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Go!Sliding the 5th wheel will change the weight distribution almost exclusively between which sets of axles?

- The steer axle and the drive axles
- The steer axle is the only one affected by fuel
- The steer axle and the trailer tandems
- The drive axles and the trailer tandems

Sliding the 5th wheel will change the weight distribution almost exclusively between the steer axle and the drive axles.

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Adding or burning off fuel will mainly change the amount of weight on which axles?

- Steer axle and somewhat on your drive axles
- Drive axles only
- Drive axles and somewhat on your trailer tandems
- Trailer tandems only

Adding or burning off fuel will mainly change the amount of weight on your steer axle and somewhat on your drive axles

Most of the weight of the fuel will go on your steer axle. The percentage of weight distributed between your steer and drive axles with regard to fuel will depend on the placement of your fuel tanks.

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In the following picture, what are axles 2 and 3 commonly referred to as?

- "drives" or "drive axles"
- "tandems" or "front trailer tandems"
- "duals" or "tractor set"
- "drives" or "trailer drives"

#2 and #3 together are your tractor drive tandem axles (commonly referred to as "drives" or "drive axles")

You'll normally hear drivers refer to these two axles as your "drives". They'll say, "The other day I scaled out and my 'drives' were over by 800 pounds".

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Based on the following figures, how much fuel can you legally add while remaining legal on the drive axles?

Percentage of fuel weight to drive axles: 30%

Weight Before Fueling: Steer: 11,275, drives: 33,750, gross: 77,220

Weight Before Fueling: Steer: 11,275, drives: 33,750, gross: 77,220

- 104.13 gallons of fuel
- 112.75 gallons of fuel
- 110 gallons of fuel
- 88.5 gallons of fuel

Once you know your current axle weights and the percentage of fuel weight that goes on the drive axles, you can use this formula to calculate the amount of fuel you can take on:

We know that 30% of the weight of fuel will go to the drive axles and you have 250 pounds you can add to the weight of the drive axles and remain legal. So plugging these numbers into the formula, you get:

250/30 = 8.33

8.33x100 = 833

833/8 = 104.13 gallons of fuel you can add

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250/30 = 8.33

8.33x100 = 833

833/8 = 104.13 gallons of fuel you can add

What is the correct method of determining what percentage of fuel is distributed between the steer axle and the drive axles?

- Weigh the truck, then immediately fuel up, and then immediately re-weigh the truck to see what percentage of the added weight went to the steer axle, and what percentage went to the drive axles.
- Weigh the truck immediately after fueling, then run exactly 100 miles, and then re-weigh the truck to see what percentage of the added weight came off the steer axles.
- Weigh the truck after running 100 miles, then immediately fuel up, and then re-weigh the truck to see what percentage of the added weight went to the steer axle, and what percentage went to the drive axles.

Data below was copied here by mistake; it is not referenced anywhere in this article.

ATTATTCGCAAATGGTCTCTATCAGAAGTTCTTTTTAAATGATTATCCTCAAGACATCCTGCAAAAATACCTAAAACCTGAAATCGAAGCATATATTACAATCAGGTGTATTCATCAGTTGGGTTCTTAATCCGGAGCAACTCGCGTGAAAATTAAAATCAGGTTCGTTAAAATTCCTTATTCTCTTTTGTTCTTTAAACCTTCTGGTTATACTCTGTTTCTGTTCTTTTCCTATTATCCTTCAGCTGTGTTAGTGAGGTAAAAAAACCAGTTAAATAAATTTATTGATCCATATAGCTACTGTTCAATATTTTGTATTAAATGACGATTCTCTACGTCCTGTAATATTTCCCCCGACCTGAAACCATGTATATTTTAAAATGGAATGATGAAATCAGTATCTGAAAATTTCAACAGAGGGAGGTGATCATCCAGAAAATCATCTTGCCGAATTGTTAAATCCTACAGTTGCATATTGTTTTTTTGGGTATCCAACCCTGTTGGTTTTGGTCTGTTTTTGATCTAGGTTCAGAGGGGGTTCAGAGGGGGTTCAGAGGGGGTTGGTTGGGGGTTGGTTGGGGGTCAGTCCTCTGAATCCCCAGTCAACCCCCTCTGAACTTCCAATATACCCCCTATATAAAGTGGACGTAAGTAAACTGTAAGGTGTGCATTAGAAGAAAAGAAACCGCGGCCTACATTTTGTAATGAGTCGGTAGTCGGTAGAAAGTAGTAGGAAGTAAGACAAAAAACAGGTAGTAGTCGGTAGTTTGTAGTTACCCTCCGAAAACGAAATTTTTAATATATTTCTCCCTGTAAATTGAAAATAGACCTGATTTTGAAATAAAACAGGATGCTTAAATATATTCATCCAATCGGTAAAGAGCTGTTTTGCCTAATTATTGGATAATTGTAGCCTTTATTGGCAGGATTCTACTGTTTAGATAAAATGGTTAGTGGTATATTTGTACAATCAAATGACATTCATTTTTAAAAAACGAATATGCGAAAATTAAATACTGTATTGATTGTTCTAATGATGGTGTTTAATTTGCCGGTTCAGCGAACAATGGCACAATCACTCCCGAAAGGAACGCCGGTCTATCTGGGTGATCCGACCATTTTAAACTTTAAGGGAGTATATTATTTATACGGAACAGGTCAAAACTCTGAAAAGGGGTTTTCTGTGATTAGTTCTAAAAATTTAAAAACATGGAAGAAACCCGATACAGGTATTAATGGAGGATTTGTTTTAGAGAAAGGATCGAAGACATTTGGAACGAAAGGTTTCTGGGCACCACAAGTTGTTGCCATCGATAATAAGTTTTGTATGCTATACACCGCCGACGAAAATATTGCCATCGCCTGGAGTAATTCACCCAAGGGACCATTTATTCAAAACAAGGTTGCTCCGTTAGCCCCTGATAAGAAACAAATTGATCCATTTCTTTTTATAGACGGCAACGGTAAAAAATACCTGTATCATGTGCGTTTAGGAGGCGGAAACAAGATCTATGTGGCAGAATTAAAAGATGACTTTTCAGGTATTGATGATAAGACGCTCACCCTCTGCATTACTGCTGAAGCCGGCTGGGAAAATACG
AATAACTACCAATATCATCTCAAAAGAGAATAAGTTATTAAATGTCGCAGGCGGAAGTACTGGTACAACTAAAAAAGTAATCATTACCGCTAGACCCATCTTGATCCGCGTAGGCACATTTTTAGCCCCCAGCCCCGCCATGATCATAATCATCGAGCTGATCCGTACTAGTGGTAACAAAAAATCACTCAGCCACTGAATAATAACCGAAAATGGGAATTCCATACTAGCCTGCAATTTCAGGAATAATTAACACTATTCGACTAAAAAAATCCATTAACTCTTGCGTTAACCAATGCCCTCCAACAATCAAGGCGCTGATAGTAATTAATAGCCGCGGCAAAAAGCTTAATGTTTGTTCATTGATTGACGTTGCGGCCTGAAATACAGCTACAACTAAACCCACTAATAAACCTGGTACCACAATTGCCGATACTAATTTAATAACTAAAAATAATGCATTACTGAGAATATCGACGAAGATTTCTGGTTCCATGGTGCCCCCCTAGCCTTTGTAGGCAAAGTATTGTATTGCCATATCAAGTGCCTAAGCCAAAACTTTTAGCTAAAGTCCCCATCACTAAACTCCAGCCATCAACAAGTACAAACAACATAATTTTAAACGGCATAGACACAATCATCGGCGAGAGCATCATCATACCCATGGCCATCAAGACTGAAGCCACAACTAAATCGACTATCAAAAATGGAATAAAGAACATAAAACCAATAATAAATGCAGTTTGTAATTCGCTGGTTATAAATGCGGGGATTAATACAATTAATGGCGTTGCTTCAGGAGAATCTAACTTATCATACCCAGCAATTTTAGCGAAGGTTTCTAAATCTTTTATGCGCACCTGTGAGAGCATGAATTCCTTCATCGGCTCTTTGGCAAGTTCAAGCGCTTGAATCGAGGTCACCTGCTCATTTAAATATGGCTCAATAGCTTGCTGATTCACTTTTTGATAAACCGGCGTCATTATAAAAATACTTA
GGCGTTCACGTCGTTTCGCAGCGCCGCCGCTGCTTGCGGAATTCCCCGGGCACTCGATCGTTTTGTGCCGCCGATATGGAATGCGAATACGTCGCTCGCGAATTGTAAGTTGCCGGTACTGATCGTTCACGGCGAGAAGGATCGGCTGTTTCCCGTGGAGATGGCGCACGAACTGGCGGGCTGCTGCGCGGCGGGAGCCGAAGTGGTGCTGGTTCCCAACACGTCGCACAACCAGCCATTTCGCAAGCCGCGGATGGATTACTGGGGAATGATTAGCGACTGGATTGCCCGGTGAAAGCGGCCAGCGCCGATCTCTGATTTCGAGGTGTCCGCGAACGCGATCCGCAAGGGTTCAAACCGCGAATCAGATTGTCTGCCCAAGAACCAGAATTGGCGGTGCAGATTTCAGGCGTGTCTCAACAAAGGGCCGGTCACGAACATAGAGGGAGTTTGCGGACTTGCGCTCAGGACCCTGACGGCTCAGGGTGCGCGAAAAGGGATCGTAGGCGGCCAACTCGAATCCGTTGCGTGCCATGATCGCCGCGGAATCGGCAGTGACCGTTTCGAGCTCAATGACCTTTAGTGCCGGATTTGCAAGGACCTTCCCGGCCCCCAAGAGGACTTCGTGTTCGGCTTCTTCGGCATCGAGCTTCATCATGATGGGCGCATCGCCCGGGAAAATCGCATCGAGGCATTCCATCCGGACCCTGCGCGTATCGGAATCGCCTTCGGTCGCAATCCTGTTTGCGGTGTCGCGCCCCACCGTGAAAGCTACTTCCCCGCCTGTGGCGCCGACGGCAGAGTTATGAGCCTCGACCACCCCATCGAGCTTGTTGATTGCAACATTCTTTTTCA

- Weigh the truck, then drive exactly 100 miles, and then re-weigh the truck to see what percentage of the added weight went to the steer axle, and what percentage went to the drive axles.

In order to accurately determine what percentage of fuel weight goes to your steer axle versus your drive axles you can simply weight the truck, then immediately fuel up, and then immediately re-weigh the truck to see what percentage of the added weight went to the steer axle, and what percentage went to the drive axles.

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You receive a scale ticket and your drive axles are 32,200 and your trailer tandems are 35,100. Based upon the two most common tandem slider rail hole spacings, what is the minimum number of holes you would have to slide the tandems to get the weight legal, and in which direction?

- 6 inch spacing - slide tandems forward 3 holes

4 inch spacing - slide tandems forward 5 holes - 6 inch spacing - slide tandems back 2 holes

4 inch spacing - slide tandems back 4 holes - 6 inch spacing - slide tandems back 3 holes

4 inch spacing - slide tandems back 5 holes - 6 inch spacing - slide tandems forward 2 holes

4 inch spacing - slide tandems forward 4 holes

The two main hole spacings you'll find are 4 inches and 6 inches. You can estimate that you will move 250 pounds per hole for 4 inch spacing, and 400 pounds per hole for 6 inch spacing.

With 35,100 pounds on the tandems you must move a minimum of 1,100 pounds off the trailer tandems. To shift weight off the trailer tandems and onto the drive axles, you slide the trailer tandems back toward the rear of the truck.

With 6 inch spacing you're moving 400 pounds per hole so you need to move 3 holes to shift a minimum of 1,100 pounds (400 x 3 = 1,200).

With 4 inch spacing you're moving 250 pounds per hole so you need to move 5 holes to shift a minimum of 1,100 pounds (250 x 5 = 1,250).

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With 6 inch spacing you're moving 400 pounds per hole so you need to move 3 holes to shift a minimum of 1,100 pounds (400 x 3 = 1,200).

With 4 inch spacing you're moving 250 pounds per hole so you need to move 5 holes to shift a minimum of 1,100 pounds (250 x 5 = 1,250).

Using 6 miles per gallon as your fuel mileage and 8 pounds per gallon for the weight of fuel, how much total fuel weight will you burn off in 600 miles?

- 800 pounds of fuel
- 480 pounds of fuel
- 600 pounds of fuel
- 850 pounds of fuel

To figure out how many gallons of fuel you'll burn off, simply divide the number of miles travelled by the miles per gallon

Number of miles travelled / miles per gallon = gallons of fuel burned off

Number of miles travelled / miles per gallon = gallons of fuel burned off

600 miles travelled / 6 miles per gallon = 100 gallons of fuel burned off

100 gallons x 8 pounds per gallon = 800 pounds of fuel burned off

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100 gallons x 8 pounds per gallon = 800 pounds of fuel burned off

What is the main factor that will limit how far back you can slide your tandems?

- The load rating of your drive tires
- The maximum legal length allowed between your trailer kingpin and your trailer tandems
- The distance between your steer axle and drive axles or "tractor length rating"
- The overall height to length ratio of the cargo in the trailer